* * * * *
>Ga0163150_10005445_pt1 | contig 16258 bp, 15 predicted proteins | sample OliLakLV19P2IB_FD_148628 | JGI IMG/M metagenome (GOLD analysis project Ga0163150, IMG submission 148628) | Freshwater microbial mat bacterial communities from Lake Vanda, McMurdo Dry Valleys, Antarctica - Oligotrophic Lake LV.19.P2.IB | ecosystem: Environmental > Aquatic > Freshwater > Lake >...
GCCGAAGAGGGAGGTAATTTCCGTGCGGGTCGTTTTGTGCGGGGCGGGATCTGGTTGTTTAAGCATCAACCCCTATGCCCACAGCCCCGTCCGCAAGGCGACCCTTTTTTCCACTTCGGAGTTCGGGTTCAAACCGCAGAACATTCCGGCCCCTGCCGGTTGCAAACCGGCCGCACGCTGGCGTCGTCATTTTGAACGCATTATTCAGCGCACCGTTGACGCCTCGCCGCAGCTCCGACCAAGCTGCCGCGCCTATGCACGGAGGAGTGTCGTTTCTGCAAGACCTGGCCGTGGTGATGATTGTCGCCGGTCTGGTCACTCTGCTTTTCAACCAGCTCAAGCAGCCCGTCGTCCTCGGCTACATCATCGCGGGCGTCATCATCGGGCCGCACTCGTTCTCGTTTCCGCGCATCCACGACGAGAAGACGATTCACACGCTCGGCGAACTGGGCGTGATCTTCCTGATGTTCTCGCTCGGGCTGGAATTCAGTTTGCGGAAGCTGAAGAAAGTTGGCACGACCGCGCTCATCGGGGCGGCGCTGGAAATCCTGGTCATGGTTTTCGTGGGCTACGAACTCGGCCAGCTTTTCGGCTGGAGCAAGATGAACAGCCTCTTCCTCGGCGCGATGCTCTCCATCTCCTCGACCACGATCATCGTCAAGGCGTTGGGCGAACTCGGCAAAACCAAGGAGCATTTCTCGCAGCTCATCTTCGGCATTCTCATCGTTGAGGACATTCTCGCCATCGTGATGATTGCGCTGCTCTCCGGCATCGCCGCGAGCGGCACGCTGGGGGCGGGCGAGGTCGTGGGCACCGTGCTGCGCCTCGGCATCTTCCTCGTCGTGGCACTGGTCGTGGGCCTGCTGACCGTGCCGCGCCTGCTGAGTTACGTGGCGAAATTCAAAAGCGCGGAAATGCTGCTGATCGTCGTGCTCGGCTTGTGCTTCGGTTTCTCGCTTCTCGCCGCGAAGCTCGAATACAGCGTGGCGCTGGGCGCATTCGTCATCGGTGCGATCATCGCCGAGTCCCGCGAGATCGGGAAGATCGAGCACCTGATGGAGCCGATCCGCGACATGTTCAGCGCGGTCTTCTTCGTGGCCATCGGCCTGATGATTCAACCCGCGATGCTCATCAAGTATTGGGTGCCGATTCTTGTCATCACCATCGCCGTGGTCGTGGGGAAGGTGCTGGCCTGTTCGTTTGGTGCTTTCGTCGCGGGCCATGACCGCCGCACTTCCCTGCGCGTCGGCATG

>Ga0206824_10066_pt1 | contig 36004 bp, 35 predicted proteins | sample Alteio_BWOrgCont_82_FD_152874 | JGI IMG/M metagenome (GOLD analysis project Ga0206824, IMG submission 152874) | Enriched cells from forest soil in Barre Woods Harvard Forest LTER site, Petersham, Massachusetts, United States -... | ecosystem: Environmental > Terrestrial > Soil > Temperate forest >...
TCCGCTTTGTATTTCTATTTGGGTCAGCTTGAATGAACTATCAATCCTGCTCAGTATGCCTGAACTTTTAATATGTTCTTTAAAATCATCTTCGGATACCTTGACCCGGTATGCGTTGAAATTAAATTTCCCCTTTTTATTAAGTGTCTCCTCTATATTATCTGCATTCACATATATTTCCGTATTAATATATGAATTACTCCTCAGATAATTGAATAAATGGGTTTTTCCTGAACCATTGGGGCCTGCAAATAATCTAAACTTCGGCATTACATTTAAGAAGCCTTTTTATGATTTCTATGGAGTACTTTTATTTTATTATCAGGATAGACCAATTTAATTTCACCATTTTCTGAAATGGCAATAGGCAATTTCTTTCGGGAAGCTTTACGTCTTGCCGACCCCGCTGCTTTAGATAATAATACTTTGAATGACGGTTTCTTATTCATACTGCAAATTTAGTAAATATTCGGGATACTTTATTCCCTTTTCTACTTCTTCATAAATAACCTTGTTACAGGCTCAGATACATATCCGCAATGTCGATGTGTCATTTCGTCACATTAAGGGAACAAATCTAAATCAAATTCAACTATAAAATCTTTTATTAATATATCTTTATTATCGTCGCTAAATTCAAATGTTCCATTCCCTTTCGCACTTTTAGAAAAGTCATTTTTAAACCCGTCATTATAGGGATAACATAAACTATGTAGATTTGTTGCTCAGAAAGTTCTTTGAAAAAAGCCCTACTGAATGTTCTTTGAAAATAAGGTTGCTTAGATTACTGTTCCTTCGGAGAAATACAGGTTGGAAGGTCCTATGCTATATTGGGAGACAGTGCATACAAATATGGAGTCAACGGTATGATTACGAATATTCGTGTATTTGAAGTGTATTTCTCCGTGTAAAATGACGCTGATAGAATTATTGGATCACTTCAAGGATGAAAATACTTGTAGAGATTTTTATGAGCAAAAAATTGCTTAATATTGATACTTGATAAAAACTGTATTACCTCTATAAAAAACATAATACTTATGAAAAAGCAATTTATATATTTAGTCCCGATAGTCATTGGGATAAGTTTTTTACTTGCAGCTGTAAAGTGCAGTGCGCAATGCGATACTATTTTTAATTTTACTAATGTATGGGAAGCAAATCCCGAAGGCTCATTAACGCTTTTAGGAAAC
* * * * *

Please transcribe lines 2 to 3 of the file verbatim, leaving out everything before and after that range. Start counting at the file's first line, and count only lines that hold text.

GCCGAAGAGGGAGGTAATTTCCGTGCGGGTCGTTTTGTGCGGGGCGGGATCTGGTTGTTTAAGCATCAACCCCTATGCCCACAGCCCCGTCCGCAAGGCGACCCTTTTTTCCACTTCGGAGTTCGGGTTCAAACCGCAGAACATTCCGGCCCCTGCCGGTTGCAAACCGGCCGCACGCTGGCGTCGTCATTTTGAACGCATTATTCAGCGCACCGTTGACGCCTCGCCGCAGCTCCGACCAAGCTGCCGCGCCTATGCACGGAGGAGTGTCGTTTCTGCAAGACCTGGCCGTGGTGATGATTGTCGCCGGTCTGGTCACTCTGCTTTTCAACCAGCTCAAGCAGCCCGTCGTCCTCGGCTACATCATCGCGGGCGTCATCATCGGGCCGCACTCGTTCTCGTTTCCGCGCATCCACGACGAGAAGACGATTCACACGCTCGGCGAACTGGGCGTGATCTTCCTGATGTTCTCGCTCGGGCTGGAATTCAGTTTGCGGAAGCTGAAGAAAGTTGGCACGACCGCGCTCATCGGGGCGGCGCTGGAAATCCTGGTCATGGTTTTCGTGGGCTACGAACTCGGCCAGCTTTTCGGCTGGAGCAAGATGAACAGCCTCTTCCTCGGCGCGATGCTCTCCATCTCCTCGACCACGATCATCGTCAAGGCGTTGGGCGAACTCGGCAAAACCAAGGAGCATTTCTCGCAGCTCATCTTCGGCATTCTCATCGTTGAGGACATTCTCGCCATCGTGATGATTGCGCTGCTCTCCGGCATCGCCGCGAGCGGCACGCTGGGGGCGGGCGAGGTCGTGGGCACCGTGCTGCGCCTCGGCATCTTCCTCGTCGTGGCACTGGTCGTGGGCCTGCTGACCGTGCCGCGCCTGCTGAGTTACGTGGCGAAATTCAAAAGCGCGGAAATGCTGCTGATCGTCGTGCTCGGCTTGTGCTTCGGTTTCTCGCTTCTCGCCGCGAAGCTCGAATACAGCGTGGCGCTGGGCGCATTCGTCATCGGTGCGATCATCGCCGAGTCCCGCGAGATCGGGAAGATCGAGCACCTGATGGAGCCGATCCGCGACATGTTCAGCGCGGTCTTCTTCGTGGCCATCGGCCTGATGATTCAACCCGCGATGCTCATCAAGTATTGGGTGCCGATTCTTGTCATCACCATCGCCGTGGTCGTGGGGAAGGTGCTGGCCTGTTCGTTTGGTGCTTTCGTCGCGGGCCATGACCGCCGCACTTCCCTGCGCGTCGGCATG

>Ga0206824_10066_pt1 | contig 36004 bp, 35 predicted proteins | sample Alteio_BWOrgCont_82_FD_152874 | JGI IMG/M metagenome (GOLD analysis project Ga0206824, IMG submission 152874) | Enriched cells from forest soil in Barre Woods Harvard Forest LTER site, Petersham, Massachusetts, United States -... | ecosystem: Environmental > Terrestrial > Soil > Temperate forest >...